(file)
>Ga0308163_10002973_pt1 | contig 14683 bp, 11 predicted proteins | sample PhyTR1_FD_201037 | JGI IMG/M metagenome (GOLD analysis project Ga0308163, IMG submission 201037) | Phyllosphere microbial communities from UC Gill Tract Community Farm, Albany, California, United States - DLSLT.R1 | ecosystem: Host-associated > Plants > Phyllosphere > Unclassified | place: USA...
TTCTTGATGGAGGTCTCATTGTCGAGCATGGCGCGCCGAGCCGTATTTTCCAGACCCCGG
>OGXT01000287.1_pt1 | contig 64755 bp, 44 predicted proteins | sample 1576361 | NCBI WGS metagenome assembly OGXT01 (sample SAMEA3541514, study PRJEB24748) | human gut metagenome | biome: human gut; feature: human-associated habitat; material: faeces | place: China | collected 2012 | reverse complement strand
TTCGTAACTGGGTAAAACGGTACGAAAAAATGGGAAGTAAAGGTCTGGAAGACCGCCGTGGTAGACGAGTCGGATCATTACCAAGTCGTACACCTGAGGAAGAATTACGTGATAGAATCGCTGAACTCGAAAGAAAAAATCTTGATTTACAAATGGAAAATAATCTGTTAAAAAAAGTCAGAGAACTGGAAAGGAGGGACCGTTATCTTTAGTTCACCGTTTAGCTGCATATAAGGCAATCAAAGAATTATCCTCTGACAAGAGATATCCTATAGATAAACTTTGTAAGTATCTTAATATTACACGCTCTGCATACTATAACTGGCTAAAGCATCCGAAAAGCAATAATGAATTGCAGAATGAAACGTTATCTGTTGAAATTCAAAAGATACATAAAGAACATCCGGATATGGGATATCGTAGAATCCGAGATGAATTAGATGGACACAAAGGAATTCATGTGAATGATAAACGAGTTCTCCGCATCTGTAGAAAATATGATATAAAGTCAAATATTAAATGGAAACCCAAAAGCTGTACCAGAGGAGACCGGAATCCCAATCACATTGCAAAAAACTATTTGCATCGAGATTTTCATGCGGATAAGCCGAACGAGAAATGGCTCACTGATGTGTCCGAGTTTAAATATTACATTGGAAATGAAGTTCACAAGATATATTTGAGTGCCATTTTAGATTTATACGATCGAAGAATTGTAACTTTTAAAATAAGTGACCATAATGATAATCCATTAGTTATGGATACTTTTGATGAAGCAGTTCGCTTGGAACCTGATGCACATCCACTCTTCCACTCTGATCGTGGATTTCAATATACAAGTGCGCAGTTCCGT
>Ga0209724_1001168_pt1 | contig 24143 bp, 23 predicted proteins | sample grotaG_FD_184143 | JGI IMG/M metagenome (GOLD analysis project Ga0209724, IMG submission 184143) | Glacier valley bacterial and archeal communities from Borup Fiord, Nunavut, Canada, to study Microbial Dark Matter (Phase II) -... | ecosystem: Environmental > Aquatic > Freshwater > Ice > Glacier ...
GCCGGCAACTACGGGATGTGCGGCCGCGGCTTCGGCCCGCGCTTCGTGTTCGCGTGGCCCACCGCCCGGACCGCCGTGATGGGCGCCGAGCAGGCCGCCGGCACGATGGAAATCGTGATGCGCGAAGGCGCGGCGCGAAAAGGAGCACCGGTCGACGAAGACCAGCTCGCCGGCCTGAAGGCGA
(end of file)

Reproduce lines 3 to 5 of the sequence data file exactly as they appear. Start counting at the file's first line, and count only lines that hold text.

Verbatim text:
>OGXT01000287.1_pt1 | contig 64755 bp, 44 predicted proteins | sample 1576361 | NCBI WGS metagenome assembly OGXT01 (sample SAMEA3541514, study PRJEB24748) | human gut metagenome | biome: human gut; feature: human-associated habitat; material: faeces | place: China | collected 2012 | reverse complement strand
TTCGTAACTGGGTAAAACGGTACGAAAAAATGGGAAGTAAAGGTCTGGAAGACCGCCGTGGTAGACGAGTCGGATCATTACCAAGTCGTACACCTGAGGAAGAATTACGTGATAGAATCGCTGAACTCGAAAGAAAAAATCTTGATTTACAAATGGAAAATAATCTGTTAAAAAAAGTCAGAGAACTGGAAAGGAGGGACCGTTATCTTTAGTTCACCGTTTAGCTGCATATAAGGCAATCAAAGAATTATCCTCTGACAAGAGATATCCTATAGATAAACTTTGTAAGTATCTTAATATTACACGCTCTGCATACTATAACTGGCTAAAGCATCCGAAAAGCAATAATGAATTGCAGAATGAAACGTTATCTGTTGAAATTCAAAAGATACATAAAGAACATCCGGATATGGGATATCGTAGAATCCGAGATGAATTAGATGGACACAAAGGAATTCATGTGAATGATAAACGAGTTCTCCGCATCTGTAGAAAATATGATATAAAGTCAAATATTAAATGGAAACCCAAAAGCTGTACCAGAGGAGACCGGAATCCCAATCACATTGCAAAAAACTATTTGCATCGAGATTTTCATGCGGATAAGCCGAACGAGAAATGGCTCACTGATGTGTCCGAGTTTAAATATTACATTGGAAATGAAGTTCACAAGATATATTTGAGTGCCATTTTAGATTTATACGATCGAAGAATTGTAACTTTTAAAATAAGTGACCATAATGATAATCCATTAGTTATGGATACTTTTGATGAAGCAGTTCGCTTGGAACCTGATGCACATCCACTCTTCCACTCTGATCGTGGATTTCAATATACAAGTGCGCAGTTCCGT
>Ga0209724_1001168_pt1 | contig 24143 bp, 23 predicted proteins | sample grotaG_FD_184143 | JGI IMG/M metagenome (GOLD analysis project Ga0209724, IMG submission 184143) | Glacier valley bacterial and archeal communities from Borup Fiord, Nunavut, Canada, to study Microbial Dark Matter (Phase II) -... | ecosystem: Environmental > Aquatic > Freshwater > Ice > Glacier ...